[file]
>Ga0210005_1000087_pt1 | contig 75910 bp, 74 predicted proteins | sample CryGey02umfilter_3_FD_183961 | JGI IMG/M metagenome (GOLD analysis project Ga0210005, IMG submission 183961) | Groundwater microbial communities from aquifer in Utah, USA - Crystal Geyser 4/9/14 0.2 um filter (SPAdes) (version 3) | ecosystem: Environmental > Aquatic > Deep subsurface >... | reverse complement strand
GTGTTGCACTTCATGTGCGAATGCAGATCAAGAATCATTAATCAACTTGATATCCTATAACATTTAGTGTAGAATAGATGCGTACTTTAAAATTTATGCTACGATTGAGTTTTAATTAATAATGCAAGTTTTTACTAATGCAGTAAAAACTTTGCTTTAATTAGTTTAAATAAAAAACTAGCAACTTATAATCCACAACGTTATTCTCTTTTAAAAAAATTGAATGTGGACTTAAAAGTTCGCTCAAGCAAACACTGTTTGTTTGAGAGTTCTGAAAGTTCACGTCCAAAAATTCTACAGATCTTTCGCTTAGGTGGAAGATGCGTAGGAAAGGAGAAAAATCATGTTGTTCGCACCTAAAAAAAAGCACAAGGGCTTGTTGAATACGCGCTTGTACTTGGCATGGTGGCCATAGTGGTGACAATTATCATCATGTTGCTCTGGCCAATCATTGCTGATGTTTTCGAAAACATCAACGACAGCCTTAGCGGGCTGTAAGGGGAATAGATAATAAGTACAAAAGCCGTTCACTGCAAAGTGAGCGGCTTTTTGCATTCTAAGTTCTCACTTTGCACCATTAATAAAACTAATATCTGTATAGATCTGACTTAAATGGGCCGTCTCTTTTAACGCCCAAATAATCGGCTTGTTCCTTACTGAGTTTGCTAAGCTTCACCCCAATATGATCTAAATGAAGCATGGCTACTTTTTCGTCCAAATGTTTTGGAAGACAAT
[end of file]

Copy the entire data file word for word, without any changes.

>Ga0210005_1000087_pt1 | contig 75910 bp, 74 predicted proteins | sample CryGey02umfilter_3_FD_183961 | JGI IMG/M metagenome (GOLD analysis project Ga0210005, IMG submission 183961) | Groundwater microbial communities from aquifer in Utah, USA - Crystal Geyser 4/9/14 0.2 um filter (SPAdes) (version 3) | ecosystem: Environmental > Aquatic > Deep subsurface >... | reverse complement strand
GTGTTGCACTTCATGTGCGAATGCAGATCAAGAATCATTAATCAACTTGATATCCTATAACATTTAGTGTAGAATAGATGCGTACTTTAAAATTTATGCTACGATTGAGTTTTAATTAATAATGCAAGTTTTTACTAATGCAGTAAAAACTTTGCTTTAATTAGTTTAAATAAAAAACTAGCAACTTATAATCCACAACGTTATTCTCTTTTAAAAAAATTGAATGTGGACTTAAAAGTTCGCTCAAGCAAACACTGTTTGTTTGAGAGTTCTGAAAGTTCACGTCCAAAAATTCTACAGATCTTTCGCTTAGGTGGAAGATGCGTAGGAAAGGAGAAAAATCATGTTGTTCGCACCTAAAAAAAAGCACAAGGGCTTGTTGAATACGCGCTTGTACTTGGCATGGTGGCCATAGTGGTGACAATTATCATCATGTTGCTCTGGCCAATCATTGCTGATGTTTTCGAAAACATCAACGACAGCCTTAGCGGGCTGTAAGGGGAATAGATAATAAGTACAAAAGCCGTTCACTGCAAAGTGAGCGGCTTTTTGCATTCTAAGTTCTCACTTTGCACCATTAATAAAACTAATATCTGTATAGATCTGACTTAAATGGGCCGTCTCTTTTAACGCCCAAATAATCGGCTTGTTCCTTACTGAGTTTGCTAAGCTTCACCCCAATATGATCTAAATGAAGCATGGCTACTTTTTCGTCCAAATGTTTTGGAAGACAAT